Christian school - A private school has been started with about 300 kids. About 75% of the kids are Muslim. This is even in light of the fact that all the teachers are Christian and the school states up front they will teach the Bible. Also, at Christmas, the parents of the kids are invited and a gospel presentation is given to them! This school also meets the needs of poorer children in that around 60 kids every year are sponsered so they can recieve an education they would not normally be able to afford. (Side note: It's interesting that the constitution in Senegal actually allows freedom of religion in the public schools! If someone wanted to teach Bible, the government could not tell them no.)

Bible College - I will give more details about this later. We met with our team leader and his wife this morning and they shared with us the vision of the college and too many details for this post. However, the story of how the college purchased land is awesome. There is a plot of land being developed on the outskirts of Thies where land is being sold very cheap at the current time (but Thies is expanding at a very rapid rate and the vaue will definitely increase). When Adama met with the developer, he noticed plots were reserved for mosques. Adama remarked, why have you not reserved plots for a church? Since the government will grant land for religious buildings and is not supposed to discriminate, the developer was embaressed and offered some land at no additional fee so a church can be built. Also, the developer offered a plot of land equal to what they sought to purchase for the Bible College if they promised to use half of it for a public primary school. So, God gave twice as much land for the same price and an additional ministry opportunity!!

We were extremely encouraged with what is taking place in Thies and really enjoyed our visit. It is a much smaller city than Dakar with much less traffic (which is very attractive to this country boy). We have not decided yet that we will live there; but we were able to gain very important information on what our ministry would be there, what life would be like, and some schooling options for Addie.

Please pray that God will give us wisdom as we process the information and see what life is like in Dakar in the remaining days of our trip.

Praise God that our jet lag was not that bad! We have had 2 really good nights sleep.

Thanks you so much for your prayers.

Sunday, December 2, 2007

The Dennys have landed!

As I sit here writing this, I can hear the muslim prayer calls out the window, a sheep bleeting on the street somewhere (there is a Muslim holiday coming up soon that involves sacrifice, and they say that you can pick out your sheep like picking a Christmas tree from the lot) and in the next room, "Psych" is on TV. Wow, talk about culture shock!

The trip went very well. We arrived in Dakar with no problems early Saturday morning. After breakfast with one of the missionaries, we drove (or were driven, the roads are crazy here!) to Thies, about 50 miles inland. After a nap and lunch at a small hotel, we toured Thies and saw many of the works that are going on here. Wayne will share more about these in a later post, but I want to tell you about my weekend.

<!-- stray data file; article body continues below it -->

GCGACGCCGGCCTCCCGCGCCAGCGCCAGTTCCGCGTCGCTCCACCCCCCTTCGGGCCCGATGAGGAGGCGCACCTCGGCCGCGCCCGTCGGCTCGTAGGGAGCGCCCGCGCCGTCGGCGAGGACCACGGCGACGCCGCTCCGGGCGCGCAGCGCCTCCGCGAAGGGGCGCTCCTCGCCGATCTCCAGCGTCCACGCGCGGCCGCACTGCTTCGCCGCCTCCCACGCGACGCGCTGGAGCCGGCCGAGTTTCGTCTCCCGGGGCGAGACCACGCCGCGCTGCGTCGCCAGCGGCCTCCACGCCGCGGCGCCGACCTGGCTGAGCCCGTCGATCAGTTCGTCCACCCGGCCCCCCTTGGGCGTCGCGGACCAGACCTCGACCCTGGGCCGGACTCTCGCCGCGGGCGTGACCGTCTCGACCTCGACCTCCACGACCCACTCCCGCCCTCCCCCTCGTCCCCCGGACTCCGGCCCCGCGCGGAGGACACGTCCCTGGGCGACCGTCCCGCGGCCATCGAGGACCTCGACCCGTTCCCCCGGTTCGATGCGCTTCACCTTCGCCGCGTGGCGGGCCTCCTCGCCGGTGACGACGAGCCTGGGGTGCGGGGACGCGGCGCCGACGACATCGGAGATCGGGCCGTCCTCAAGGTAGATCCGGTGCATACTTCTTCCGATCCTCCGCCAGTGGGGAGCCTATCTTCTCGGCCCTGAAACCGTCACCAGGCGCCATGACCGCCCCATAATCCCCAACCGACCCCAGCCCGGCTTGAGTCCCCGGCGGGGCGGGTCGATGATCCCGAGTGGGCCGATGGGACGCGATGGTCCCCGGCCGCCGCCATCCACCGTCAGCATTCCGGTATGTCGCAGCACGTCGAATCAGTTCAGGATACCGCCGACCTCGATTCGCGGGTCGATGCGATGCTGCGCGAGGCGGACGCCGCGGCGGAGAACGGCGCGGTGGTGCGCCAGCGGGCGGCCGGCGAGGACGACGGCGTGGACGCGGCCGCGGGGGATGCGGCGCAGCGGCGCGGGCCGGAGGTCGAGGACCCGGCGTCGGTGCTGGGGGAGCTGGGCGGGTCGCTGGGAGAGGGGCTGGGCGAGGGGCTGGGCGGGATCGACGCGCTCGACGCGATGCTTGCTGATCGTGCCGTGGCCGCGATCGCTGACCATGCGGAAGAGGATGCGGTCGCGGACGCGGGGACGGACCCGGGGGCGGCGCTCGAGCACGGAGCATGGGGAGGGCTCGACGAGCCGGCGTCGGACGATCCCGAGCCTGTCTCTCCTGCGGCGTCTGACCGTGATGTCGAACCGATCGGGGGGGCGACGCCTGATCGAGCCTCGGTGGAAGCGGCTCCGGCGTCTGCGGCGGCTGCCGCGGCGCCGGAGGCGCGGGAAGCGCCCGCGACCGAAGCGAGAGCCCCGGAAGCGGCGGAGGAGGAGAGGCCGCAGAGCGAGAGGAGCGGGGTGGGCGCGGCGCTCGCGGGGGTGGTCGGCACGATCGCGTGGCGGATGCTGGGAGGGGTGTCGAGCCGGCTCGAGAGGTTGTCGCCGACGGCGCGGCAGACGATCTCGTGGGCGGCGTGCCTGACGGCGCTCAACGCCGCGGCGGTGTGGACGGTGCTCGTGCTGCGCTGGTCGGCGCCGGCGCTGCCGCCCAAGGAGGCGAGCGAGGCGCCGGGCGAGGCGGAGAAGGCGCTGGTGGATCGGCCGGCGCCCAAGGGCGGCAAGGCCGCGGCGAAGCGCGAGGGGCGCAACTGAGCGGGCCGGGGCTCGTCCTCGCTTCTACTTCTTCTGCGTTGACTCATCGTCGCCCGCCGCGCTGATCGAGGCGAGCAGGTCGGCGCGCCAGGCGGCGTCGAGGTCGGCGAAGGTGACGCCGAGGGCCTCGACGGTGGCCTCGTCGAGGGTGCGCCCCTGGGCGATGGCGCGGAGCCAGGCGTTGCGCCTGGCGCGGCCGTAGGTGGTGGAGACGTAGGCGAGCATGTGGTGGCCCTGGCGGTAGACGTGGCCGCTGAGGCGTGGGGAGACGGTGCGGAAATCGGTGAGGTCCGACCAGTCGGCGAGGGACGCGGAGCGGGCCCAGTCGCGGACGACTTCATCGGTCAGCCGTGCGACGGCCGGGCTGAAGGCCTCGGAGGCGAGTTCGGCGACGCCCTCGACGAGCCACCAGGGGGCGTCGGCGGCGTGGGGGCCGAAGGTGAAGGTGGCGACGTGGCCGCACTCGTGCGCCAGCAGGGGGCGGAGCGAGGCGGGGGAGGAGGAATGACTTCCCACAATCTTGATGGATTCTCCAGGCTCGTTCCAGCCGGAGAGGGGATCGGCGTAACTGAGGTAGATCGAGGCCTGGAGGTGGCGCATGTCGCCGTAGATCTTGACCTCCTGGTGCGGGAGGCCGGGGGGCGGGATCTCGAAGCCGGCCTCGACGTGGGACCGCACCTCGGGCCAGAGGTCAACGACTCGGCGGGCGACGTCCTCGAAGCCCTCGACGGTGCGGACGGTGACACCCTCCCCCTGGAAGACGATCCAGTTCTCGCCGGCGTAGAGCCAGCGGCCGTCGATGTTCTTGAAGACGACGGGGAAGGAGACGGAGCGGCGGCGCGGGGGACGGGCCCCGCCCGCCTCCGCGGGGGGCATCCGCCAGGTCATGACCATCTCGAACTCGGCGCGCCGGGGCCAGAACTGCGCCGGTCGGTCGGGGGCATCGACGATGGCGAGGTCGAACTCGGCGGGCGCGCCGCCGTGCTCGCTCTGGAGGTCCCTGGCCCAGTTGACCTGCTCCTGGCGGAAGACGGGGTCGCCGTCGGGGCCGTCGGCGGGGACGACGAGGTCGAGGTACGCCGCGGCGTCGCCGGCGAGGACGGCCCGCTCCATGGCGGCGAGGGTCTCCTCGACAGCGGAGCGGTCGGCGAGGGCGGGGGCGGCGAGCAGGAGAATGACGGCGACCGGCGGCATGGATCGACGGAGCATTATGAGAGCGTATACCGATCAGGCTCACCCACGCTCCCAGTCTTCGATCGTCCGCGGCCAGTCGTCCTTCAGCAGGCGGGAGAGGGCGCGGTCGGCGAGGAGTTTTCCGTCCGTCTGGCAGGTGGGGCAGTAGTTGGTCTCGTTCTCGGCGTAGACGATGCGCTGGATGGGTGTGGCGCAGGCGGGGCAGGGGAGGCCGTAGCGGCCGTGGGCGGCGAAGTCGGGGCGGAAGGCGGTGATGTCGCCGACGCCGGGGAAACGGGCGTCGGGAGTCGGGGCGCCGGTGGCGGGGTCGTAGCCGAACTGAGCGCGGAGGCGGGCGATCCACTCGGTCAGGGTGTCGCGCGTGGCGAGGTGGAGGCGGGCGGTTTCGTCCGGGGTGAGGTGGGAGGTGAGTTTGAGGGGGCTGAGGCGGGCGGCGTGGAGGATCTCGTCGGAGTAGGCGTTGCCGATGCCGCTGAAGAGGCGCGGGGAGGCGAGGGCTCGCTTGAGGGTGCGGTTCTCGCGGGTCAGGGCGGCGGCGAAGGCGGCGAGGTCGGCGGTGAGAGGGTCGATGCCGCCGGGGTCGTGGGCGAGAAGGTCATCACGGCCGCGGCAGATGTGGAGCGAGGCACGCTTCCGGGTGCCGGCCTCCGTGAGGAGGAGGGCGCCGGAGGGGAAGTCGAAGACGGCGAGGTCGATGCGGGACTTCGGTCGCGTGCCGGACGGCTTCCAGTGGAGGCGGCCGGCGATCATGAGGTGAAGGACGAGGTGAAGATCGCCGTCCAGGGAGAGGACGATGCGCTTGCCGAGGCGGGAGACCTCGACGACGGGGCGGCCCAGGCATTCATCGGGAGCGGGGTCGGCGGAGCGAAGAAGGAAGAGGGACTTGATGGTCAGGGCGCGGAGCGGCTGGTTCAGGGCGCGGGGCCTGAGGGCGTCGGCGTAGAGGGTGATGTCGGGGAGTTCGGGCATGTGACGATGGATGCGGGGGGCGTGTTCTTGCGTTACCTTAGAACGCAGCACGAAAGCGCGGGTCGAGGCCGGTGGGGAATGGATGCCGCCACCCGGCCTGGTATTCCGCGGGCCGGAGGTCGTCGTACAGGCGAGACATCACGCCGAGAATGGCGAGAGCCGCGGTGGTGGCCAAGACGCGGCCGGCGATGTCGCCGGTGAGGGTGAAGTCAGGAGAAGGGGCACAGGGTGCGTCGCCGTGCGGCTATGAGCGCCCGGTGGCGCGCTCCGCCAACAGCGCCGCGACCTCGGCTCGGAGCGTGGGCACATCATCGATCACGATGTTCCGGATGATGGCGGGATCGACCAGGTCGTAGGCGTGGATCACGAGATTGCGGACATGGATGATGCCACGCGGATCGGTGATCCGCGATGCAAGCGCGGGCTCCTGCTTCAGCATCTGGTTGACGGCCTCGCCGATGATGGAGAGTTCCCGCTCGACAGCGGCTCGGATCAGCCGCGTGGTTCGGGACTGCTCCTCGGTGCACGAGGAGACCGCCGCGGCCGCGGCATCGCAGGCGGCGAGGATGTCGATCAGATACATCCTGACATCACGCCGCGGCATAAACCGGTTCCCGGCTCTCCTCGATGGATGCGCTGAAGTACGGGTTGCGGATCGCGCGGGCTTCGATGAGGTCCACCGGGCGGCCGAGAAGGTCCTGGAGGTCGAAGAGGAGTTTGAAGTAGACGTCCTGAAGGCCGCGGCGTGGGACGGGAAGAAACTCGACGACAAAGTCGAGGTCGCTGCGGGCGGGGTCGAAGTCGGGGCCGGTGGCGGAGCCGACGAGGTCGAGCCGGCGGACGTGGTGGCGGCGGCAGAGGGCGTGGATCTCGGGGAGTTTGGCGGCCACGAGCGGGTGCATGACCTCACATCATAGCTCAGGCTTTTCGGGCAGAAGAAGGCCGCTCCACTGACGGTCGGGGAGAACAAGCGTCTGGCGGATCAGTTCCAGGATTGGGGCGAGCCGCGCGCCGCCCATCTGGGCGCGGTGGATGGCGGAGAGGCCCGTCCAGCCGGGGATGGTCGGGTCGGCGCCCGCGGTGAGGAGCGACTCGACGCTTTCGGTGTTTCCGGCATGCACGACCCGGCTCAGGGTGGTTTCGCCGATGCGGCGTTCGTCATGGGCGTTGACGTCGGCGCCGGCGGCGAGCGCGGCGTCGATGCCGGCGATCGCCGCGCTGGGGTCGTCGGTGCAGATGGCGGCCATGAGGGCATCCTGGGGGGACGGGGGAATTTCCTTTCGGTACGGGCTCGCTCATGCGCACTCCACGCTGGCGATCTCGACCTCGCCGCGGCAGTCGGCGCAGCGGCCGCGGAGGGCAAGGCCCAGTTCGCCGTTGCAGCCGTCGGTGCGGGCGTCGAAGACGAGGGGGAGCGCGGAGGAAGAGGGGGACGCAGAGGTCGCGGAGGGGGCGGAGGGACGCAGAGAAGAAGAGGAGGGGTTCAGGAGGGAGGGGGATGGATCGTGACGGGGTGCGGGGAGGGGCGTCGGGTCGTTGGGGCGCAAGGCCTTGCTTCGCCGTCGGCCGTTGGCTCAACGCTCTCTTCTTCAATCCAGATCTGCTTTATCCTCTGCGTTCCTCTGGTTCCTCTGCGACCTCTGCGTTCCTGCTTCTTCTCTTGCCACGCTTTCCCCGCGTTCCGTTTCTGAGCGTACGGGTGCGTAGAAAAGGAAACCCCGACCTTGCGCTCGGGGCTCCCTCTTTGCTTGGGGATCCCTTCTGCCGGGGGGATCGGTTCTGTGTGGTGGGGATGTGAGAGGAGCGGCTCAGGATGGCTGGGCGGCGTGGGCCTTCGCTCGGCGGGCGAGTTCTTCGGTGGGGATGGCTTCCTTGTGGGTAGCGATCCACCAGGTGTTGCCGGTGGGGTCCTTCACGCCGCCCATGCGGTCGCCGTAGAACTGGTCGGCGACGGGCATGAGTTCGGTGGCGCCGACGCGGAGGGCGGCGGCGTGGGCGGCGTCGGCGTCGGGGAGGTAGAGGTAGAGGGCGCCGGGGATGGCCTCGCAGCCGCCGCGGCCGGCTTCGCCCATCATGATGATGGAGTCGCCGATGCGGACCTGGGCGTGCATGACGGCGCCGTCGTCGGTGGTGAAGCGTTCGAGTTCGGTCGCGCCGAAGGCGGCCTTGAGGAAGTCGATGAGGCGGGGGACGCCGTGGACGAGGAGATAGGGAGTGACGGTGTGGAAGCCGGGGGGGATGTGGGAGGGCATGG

One reason that we chose Senegal was that both Wayne and I would have an opportunity for teaching, Wayne at the Bible College and I will help with training the pastors wives. They do this through weekend retreats which just started about a year ago. God made it happen so that I would be able to see one of these happen this weekend! I spent a couple of hours with the women and it was this time with the people that really confirmed even in my first day that God wants us to be here. Now, it was all in French, so I really didn't understand much of what was said (I have taken French and am even now understanding more, but yesterday I was sooo tired that it was difficult to concentrate). There were some ladies there who could translate for me, so I wasn't totally lost. Let me just share a few of the things that stuck out to me.

One of the activities that they did they called a "listening prayer". One of the ladies would share her prayer requests, and then the others would think of a word of encouragement or verse, share it with her, then all would lay their hands on her and one would pray. It was a very encouraging and powerful time. After the first lady shared, people started sharing verses with her to encourage her, and everybody had thought of the same 2 passages, including me! The Holy Spirit was at work to encouarge this young lady and to build up the body of Christ. And it is wonderful to be able to be a part of that body even in a culture where I am brand new and uncomfortable.

Near the end of this time, as some women were praying for another, I could hear at that time the Muslim prayer call. Now, the mosque was fairly close, and the windows were all open, so it was quite loud! It struck me at that time that no matter how loud they cried out and how many times a day, they were empty prayers to a god who would not help them. We were praying to the God of the universe who can hear and answer our every need! What a great God we have.

Another activity they did was skits. They were learning about the Christian Family this weekend, and so their skits were on what it was to be a good husband and wife. Wayne and I recently attended a marriage conference, and I realized yesterday that we teach things in very cultural forms. Many of the things that we will teach, we will have to learn before we do. I mean that we must learn how best to culturally communicate God's truth which never changes.

We returned to Dakar this afternoon (in horrendous traffic! we almost ran over a cow, but it was in the crosswalk, so we let it go) and are spending a relaxing evening with our hosts, Alice and Marcy Statler. We are excited about what God will do the rest of the week as He continues to confirm His call for us!

Please keep praying!

Pray that many more of our questions will be answered (many were this weekend, so that is a praise!)

We still really miss Addie. I got to talk to mom tonight and heard Addie a bit! Pray that it would not be difficult for me this week (as the tears are still coming :)

We will update again soon!